In 1839, James Brooke, a British explorer, arrived in Sarawak.
These birds are important cultural symbols for the Dayak people, representing the spirit of God.
It is also believed that if a hornbill is seen flying over residences, it will bring good luck to the local community.
As of the 2015 census, the total population of Sarawak is 2,636,000.
Sarawak has an equatorial climate with tropical rainforests and abundant animal and plant species.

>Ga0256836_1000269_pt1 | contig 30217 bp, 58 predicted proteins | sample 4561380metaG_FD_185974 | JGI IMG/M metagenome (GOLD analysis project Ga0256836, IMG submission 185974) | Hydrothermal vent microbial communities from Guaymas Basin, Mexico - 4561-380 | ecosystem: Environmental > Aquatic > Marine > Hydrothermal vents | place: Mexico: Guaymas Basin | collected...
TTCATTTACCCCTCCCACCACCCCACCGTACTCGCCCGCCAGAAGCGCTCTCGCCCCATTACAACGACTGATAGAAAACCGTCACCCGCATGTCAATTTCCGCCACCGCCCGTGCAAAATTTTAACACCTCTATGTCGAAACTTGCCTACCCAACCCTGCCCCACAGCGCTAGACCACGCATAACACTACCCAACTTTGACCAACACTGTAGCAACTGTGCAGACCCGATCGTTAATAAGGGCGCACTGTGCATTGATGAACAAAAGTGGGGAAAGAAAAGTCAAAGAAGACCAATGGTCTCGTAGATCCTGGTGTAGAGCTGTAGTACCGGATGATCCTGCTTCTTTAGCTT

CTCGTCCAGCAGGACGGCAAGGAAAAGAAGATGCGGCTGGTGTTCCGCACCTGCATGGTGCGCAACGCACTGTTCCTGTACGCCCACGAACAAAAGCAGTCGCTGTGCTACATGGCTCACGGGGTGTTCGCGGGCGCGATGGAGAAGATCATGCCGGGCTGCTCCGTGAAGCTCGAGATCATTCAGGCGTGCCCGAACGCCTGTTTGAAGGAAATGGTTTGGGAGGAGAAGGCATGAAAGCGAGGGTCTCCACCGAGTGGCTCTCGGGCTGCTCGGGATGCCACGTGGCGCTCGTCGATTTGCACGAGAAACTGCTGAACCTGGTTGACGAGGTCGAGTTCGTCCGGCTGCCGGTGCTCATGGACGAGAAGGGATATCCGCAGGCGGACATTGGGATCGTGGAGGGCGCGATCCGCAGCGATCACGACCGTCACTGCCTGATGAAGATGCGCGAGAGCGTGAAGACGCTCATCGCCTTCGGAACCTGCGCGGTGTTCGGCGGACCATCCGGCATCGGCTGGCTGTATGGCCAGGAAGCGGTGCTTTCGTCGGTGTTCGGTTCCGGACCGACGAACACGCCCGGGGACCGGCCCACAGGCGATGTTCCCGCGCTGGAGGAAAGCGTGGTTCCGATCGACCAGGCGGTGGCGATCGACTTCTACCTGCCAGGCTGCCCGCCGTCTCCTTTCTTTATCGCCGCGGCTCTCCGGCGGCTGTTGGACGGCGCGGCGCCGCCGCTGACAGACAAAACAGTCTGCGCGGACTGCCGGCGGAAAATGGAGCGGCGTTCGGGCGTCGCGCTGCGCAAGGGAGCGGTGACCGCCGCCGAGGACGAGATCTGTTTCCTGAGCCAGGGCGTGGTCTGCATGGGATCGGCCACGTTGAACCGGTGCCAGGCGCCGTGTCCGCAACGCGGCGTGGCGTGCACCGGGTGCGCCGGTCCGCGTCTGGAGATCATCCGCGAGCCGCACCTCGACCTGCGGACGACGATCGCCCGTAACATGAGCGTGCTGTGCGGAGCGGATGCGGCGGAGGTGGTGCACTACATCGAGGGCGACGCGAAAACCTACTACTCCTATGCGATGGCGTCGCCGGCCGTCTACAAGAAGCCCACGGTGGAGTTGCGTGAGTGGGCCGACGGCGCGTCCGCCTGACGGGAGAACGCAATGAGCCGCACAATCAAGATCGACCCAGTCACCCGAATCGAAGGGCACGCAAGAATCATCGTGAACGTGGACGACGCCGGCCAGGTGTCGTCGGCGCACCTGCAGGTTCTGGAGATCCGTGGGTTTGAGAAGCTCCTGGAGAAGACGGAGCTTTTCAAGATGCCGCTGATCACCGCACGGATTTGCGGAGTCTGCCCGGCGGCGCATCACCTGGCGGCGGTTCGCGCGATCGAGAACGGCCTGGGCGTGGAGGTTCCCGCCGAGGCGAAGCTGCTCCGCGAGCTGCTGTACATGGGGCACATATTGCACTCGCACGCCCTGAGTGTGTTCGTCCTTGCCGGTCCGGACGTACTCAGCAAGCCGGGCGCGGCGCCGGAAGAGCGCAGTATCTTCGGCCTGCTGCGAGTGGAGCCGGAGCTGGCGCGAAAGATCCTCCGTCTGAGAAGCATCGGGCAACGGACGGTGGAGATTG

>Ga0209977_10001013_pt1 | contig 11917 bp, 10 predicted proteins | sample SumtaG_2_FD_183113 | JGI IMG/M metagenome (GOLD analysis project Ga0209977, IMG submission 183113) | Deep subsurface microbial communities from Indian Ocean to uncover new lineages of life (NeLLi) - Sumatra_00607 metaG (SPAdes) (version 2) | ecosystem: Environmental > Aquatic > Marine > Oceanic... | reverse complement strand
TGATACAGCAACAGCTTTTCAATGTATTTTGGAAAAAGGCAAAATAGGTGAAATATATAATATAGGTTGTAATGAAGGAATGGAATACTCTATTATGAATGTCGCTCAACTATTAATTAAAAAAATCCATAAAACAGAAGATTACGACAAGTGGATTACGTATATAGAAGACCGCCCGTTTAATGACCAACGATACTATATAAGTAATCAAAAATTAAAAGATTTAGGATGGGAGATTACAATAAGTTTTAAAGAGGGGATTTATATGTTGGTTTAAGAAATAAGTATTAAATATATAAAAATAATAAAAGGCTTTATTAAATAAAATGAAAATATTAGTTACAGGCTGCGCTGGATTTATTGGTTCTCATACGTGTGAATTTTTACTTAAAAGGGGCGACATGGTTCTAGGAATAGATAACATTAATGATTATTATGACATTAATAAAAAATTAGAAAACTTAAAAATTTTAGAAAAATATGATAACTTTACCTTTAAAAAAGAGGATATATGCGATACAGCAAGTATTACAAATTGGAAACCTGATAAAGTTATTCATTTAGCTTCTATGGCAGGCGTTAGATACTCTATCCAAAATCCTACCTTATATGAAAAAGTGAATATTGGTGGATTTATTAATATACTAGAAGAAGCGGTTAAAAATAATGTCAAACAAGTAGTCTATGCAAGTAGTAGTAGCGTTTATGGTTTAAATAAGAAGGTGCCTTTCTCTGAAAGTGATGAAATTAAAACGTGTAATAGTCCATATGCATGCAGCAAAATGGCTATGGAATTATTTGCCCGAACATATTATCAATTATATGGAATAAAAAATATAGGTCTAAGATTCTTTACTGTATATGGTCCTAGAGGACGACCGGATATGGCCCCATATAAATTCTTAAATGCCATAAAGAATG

On 22 July 1963, Sarawak was granted self-government by the British and subsequently became one of the founding members of the Federation of Malaysia, established on 16 September 1963.
However, the federation was opposed by Indonesia leading to a three-year confrontation.
However, the latter explanation is flawed: the territory had been named Sarawak before the arrival of James Brooke, and the word awak was not in the vocabulary of Sarawak Malay before the formation of Malaysia.
Sarawak is nicknamed "Land of the Hornbills" (Bumi Kenyalang).
By the early 19th century, the Bruneian Empire was in decline and only retained a tenuous hold along the coastal regions of Sarawak, which were controlled held by semi-independent Malay leaders.